Big Interview: Sean Kelly, CEO, H.U.M.A.N. Healthy Vending

H.U.M.A.N. Healthy Vending CEO: 'In 5-10 years, healthy vending will be the norm'

By Elaine WATSON

- Last updated on GMT

Sean Kelly: Man on a mission...
Sean Kelly: Man on a mission...
Can schools and offices make money selling healthy food - instead of soda, candy and chips - from vending machines?

Absolutely, says H.U.M.A.N. Healthy Vending founder Sean Kelly.  But not if they test the hypothesis by keeping their old caffeine and candy-spewing machine in place, sticking a ‘healthy’ machine selling carrot sticks and fruit juice next door, and seeing which performs better, he points out.

“We almost always insist on exclusivity. The old machine goes out and ours goes in. The number one factor in determining the success of healthy vending is whether there are competitive junk food options available.”

It’s an absolute myth that switching to healthier vending machines will lead to lower revenues

While healthier options are still somewhat lacking in many vending machines, with “arguably no healthy snacks among the top 20 vending best sellers”, consumers do want healthier options, particularly women, says market researcher Packaged Facts. “Almost half of adult consumers would use vending machines more often if the machines sold more healthy food options.

Why? Because schoolchildren - like weary commuters - are creatures of habit, says Kelly. They are used to buying Doritos and M&Ms from vending machines, and a good proportion of them they will carry on unless you force them to try something different.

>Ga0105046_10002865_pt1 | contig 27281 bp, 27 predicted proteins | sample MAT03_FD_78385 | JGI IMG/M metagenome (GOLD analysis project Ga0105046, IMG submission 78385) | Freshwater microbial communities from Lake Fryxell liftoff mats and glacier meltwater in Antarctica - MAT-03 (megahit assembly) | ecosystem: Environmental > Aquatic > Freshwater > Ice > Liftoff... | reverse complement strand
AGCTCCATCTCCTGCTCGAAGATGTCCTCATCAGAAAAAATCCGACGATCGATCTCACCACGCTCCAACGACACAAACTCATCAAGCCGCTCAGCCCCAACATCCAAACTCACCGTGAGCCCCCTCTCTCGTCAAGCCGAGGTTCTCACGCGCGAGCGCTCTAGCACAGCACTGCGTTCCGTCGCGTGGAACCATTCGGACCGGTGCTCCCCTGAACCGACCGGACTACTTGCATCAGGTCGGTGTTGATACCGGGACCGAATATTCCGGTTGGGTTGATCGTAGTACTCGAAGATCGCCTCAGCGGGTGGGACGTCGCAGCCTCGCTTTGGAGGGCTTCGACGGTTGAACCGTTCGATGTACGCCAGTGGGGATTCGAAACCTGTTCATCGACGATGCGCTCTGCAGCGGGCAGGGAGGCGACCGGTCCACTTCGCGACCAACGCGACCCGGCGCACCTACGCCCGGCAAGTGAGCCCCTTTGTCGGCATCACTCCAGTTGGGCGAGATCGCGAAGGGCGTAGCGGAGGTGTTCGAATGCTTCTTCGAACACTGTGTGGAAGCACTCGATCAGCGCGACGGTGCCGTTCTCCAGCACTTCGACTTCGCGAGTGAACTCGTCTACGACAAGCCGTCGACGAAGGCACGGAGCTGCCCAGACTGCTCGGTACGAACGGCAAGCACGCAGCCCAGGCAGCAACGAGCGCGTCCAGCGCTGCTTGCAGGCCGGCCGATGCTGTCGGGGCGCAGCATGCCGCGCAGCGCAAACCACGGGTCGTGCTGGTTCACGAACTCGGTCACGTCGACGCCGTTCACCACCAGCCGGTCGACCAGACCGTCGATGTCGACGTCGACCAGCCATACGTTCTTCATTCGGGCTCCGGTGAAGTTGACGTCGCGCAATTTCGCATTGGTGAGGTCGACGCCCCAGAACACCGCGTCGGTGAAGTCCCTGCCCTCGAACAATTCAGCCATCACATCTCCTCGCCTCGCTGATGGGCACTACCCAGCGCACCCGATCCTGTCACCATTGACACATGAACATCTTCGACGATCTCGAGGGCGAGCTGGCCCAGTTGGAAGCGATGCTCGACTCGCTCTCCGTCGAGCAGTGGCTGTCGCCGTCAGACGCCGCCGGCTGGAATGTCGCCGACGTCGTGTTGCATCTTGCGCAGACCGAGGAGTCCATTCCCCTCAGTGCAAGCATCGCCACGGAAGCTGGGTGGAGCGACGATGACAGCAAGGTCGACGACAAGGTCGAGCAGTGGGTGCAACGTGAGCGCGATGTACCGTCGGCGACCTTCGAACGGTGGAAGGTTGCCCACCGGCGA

But when you do, and they discover that they actually like what you have to offer, you’ve got them hooked, he says.

“We have consistently shown that schools and other clients using our machines will make more money than they did with the old ones, but we want exclusivity.

“Some other​ [healthy vending] operators​ [that have not taken this approach] have struggled because they will put their machines anywhere, whereas we have the highest performing machines in the market.

“It’s just an absolute myth that switching to healthier vending machines will lead to lower revenues.”

By the end of 2015, I’m confident we’ll have 10,000 machines in the market

Kelly is a man on a mission: To improve the health of kids, commuters and office workers everywhere, and prove to schools, gyms, college campuses, offices, hospitals, health clubs and commuter hubs that vending machines can dispense more than caffeine and sugar - and still make a decent return.

And while the unsightly box dispensing soda and chocolate next to your office coffee machine might suggest he still has a long way to go, there are signs that the market is beginning to change, he points out.

“We launched in 2008 and today we have 1,500 machines on the market in 40 states. By the end of 2015, I’m confident we’ll have 10,000.”

Current rules on competitive foods in schools are ‘quite pathetic’